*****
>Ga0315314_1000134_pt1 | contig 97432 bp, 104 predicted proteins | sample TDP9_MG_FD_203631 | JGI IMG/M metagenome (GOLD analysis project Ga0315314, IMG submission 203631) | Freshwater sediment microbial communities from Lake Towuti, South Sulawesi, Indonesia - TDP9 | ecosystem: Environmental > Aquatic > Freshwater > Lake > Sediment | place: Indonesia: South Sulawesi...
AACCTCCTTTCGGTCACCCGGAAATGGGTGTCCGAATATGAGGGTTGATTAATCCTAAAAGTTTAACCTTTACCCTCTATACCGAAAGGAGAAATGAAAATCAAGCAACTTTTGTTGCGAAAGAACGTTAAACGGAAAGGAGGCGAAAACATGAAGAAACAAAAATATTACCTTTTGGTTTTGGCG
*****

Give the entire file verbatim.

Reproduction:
>Ga0315314_1000134_pt1 | contig 97432 bp, 104 predicted proteins | sample TDP9_MG_FD_203631 | JGI IMG/M metagenome (GOLD analysis project Ga0315314, IMG submission 203631) | Freshwater sediment microbial communities from Lake Towuti, South Sulawesi, Indonesia - TDP9 | ecosystem: Environmental > Aquatic > Freshwater > Lake > Sediment | place: Indonesia: South Sulawesi...
AACCTCCTTTCGGTCACCCGGAAATGGGTGTCCGAATATGAGGGTTGATTAATCCTAAAAGTTTAACCTTTACCCTCTATACCGAAAGGAGAAATGAAAATCAAGCAACTTTTGTTGCGAAAGAACGTTAAACGGAAAGGAGGCGAAAACATGAAGAAACAAAAATATTACCTTTTGGTTTTGGCG